Overall
4 out of 5 stars
Performance
4 out of 5 stars
Story
4 out of 5 stars

Reviewed: 2018-11-20

Covers everything about ENERGY, from physics to policies
Grade12 level
Scientific point of view
Objective>Opinionated

  • Patient Zero and the Making of the AIDS Epidemic

  • Written by: Richard A. McKay
  • Narrated by: Paul Woodson
  • Length: 12 hrs and 32 mins
  • Unabridged
  • Overall
    4 out of 5 stars 11
  • Performance
    4.5 out of 5 stars 10
  • Story
    4.5 out of 5 stars 10

In Patient Zero, Richard A. McKay presents a carefully documented and sensitively written account of the life of Gaetan Dugas, a gay man whose skin cancer diagnosis in 1980 took on very different meanings as the HIV/AIDS epidemic developed - and who received widespread posthumous infamy when he was incorrectly identified as patient zero of the North American outbreak.

  • 3 out of 5 stars
  • Was Dugas a modern Typhoid Mary?

  • By HittsMcGee on 2018-08-06

Was Dugas a modern Typhoid Mary?

Overall
3 out of 5 stars
Performance
4 out of 5 stars
Story
4 out of 5 stars

Reviewed: 2018-08-06

An important perspective on how North America reacted to the mysterious disease that predominantly affected gay men, caused several strange symptoms, and whose cause was unknown. As people have done for all of history, fingers were pointed at a single man and his promiscuous behaviour. In this novel, McKay does a great job of explaining why and how the Patient Zero narrative was invented. In fact, which he prodigiously attempts to reverse the harm caused by the narrative, and focusses on the human side of such a tragedy.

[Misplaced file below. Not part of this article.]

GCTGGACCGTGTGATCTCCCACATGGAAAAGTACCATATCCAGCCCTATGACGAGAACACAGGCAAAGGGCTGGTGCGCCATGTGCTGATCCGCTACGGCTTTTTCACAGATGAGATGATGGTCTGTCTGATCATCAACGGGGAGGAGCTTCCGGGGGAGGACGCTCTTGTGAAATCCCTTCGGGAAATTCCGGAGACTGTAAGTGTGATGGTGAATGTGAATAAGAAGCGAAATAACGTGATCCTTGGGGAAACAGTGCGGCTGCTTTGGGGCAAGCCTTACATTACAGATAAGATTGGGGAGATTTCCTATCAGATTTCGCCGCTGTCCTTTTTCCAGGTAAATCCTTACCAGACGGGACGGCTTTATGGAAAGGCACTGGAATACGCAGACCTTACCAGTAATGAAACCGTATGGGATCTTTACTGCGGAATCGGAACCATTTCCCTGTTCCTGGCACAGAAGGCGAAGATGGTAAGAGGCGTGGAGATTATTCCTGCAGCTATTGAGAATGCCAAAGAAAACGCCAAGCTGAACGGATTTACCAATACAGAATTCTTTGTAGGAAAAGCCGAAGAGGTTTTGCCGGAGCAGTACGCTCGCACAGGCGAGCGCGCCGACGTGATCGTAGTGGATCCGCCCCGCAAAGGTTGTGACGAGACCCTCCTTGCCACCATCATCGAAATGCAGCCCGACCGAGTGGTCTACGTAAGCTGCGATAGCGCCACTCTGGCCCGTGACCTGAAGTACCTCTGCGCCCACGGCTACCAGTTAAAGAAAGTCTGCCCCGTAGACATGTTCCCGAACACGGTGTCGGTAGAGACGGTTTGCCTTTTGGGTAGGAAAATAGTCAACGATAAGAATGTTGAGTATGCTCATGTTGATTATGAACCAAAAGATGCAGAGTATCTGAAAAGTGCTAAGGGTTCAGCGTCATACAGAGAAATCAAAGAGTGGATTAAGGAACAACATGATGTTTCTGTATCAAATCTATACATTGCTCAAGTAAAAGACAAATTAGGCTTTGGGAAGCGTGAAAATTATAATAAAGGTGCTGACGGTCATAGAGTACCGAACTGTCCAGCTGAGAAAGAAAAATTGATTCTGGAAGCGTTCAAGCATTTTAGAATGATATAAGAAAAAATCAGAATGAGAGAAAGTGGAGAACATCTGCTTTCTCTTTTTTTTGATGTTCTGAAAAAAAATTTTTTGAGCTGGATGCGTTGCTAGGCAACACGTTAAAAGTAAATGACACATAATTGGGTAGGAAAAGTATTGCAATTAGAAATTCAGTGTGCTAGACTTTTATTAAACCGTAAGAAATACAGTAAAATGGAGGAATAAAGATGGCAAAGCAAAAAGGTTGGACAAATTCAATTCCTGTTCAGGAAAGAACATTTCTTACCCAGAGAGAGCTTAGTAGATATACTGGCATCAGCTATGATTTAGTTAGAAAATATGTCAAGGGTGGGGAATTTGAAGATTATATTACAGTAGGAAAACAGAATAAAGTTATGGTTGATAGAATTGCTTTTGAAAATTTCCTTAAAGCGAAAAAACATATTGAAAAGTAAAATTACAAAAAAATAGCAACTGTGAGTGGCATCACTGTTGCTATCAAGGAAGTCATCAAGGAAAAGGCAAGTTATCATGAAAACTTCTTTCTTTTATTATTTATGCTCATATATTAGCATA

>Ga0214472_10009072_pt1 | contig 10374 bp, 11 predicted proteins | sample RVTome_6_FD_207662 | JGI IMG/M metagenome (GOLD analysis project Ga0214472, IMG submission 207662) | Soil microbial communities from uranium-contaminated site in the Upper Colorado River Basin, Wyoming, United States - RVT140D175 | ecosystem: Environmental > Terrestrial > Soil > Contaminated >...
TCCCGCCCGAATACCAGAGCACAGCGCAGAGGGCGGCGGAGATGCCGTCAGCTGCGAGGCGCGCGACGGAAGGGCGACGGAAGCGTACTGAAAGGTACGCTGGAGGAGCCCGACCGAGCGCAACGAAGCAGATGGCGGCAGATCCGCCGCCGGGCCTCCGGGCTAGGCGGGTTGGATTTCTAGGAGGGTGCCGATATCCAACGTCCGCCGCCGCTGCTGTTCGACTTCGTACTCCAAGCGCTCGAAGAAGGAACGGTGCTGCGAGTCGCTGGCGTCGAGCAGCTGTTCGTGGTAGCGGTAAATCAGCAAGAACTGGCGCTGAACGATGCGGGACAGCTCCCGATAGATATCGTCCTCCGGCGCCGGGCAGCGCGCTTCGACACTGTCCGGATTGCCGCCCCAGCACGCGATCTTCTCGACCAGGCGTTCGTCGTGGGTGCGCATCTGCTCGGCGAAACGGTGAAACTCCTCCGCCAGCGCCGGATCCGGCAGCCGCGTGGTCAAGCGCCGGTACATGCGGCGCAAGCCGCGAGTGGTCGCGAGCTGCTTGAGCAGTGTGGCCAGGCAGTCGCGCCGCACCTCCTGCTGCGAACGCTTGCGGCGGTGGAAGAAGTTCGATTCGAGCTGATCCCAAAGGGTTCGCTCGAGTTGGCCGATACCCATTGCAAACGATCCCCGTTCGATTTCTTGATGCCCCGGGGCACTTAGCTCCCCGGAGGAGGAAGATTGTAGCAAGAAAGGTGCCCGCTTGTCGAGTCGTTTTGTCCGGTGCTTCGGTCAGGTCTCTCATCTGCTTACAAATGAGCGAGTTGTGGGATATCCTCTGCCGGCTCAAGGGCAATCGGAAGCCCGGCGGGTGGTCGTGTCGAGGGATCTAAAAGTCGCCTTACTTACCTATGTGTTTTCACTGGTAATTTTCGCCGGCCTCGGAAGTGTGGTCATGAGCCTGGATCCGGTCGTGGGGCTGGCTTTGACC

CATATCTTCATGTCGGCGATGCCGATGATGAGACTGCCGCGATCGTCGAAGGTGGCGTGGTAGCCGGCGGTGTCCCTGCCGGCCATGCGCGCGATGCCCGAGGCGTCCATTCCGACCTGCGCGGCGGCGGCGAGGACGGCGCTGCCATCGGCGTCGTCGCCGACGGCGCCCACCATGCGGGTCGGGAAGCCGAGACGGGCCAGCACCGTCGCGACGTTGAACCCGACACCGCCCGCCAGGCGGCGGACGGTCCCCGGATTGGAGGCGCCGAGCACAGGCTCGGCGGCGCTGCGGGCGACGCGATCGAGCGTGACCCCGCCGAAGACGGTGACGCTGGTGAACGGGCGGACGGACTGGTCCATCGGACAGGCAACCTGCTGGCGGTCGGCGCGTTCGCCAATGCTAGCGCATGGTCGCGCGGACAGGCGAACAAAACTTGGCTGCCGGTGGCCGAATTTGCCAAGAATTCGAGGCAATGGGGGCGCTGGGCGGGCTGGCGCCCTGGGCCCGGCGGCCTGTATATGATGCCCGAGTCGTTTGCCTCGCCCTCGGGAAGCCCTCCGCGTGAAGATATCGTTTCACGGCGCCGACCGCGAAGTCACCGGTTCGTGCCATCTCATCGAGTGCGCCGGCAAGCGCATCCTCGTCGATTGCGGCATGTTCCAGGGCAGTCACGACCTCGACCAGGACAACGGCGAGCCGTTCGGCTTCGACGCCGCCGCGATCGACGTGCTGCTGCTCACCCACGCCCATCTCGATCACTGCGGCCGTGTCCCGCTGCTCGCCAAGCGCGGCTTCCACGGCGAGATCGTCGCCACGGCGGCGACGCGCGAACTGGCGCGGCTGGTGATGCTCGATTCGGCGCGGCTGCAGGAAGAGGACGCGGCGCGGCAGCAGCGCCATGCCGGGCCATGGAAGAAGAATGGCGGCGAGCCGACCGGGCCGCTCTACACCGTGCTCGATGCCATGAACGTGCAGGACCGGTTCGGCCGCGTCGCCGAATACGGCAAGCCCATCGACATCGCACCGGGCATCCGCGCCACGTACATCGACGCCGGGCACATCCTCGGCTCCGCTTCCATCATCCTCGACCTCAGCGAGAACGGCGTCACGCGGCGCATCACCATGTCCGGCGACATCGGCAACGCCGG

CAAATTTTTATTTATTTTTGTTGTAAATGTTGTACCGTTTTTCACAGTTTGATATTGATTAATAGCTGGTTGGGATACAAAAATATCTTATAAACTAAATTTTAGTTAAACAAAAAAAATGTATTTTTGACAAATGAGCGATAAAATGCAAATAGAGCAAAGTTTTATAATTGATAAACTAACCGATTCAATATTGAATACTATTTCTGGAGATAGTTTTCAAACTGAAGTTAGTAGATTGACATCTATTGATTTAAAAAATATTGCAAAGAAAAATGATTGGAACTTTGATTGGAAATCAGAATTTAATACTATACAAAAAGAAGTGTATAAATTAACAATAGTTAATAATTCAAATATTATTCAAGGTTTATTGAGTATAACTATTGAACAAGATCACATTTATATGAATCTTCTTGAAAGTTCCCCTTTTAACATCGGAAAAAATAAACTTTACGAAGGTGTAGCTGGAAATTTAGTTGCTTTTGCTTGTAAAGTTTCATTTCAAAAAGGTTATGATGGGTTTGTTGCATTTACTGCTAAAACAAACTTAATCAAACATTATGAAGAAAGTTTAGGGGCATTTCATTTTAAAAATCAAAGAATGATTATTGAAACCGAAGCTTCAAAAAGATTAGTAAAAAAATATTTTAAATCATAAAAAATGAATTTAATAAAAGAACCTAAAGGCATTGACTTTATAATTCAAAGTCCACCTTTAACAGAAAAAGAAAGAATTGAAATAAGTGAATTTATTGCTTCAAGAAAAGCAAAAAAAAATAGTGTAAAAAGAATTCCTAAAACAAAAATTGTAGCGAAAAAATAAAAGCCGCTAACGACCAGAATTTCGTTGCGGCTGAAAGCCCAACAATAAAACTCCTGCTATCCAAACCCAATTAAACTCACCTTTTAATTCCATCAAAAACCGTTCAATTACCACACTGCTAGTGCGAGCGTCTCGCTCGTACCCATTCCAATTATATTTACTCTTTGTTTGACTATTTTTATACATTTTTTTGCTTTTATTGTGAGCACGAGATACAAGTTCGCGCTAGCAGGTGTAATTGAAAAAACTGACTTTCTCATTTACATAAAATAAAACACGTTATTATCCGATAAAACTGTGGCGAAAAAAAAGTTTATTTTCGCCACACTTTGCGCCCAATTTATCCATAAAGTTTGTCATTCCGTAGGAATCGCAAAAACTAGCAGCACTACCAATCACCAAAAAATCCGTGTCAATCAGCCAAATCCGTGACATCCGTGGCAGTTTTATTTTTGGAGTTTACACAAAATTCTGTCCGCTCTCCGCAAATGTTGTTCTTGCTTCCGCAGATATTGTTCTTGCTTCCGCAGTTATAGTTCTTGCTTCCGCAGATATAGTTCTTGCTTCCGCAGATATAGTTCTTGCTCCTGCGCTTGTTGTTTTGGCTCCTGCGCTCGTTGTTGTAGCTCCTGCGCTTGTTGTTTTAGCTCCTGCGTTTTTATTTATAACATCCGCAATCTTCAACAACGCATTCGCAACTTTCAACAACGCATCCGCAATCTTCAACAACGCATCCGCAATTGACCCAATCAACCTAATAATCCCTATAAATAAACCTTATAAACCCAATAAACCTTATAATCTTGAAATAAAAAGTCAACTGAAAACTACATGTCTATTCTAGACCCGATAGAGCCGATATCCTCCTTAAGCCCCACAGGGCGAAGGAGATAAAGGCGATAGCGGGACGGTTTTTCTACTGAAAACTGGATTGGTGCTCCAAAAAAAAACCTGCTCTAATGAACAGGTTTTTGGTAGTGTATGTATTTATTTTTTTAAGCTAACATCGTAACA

1 of 1 people found this review helpful

  • The Inconvenient Indian

  • A Curious Account of Native People in North America
  • Written by: Thomas King
  • Narrated by: Lorne Cardinal
  • Length: 9 hrs and 56 mins
  • Unabridged
  • Overall
    4.5 out of 5 stars 112
  • Performance
    5 out of 5 stars 105
  • Story
    4.5 out of 5 stars 104

The Inconvenient Indian is at once a “history” and the complete subversion of a history - in short, a critical and personal meditation that the remarkable Thomas King has conducted over the past 50 years about what it means to be “Indian” in North America. Rich with dark and light, pain and magic, this book distills the insights gleaned from that meditation, weaving the curiously circular tale of the relationship between non-Natives and Natives in the centuries since the two first encountered each other.

  • 5 out of 5 stars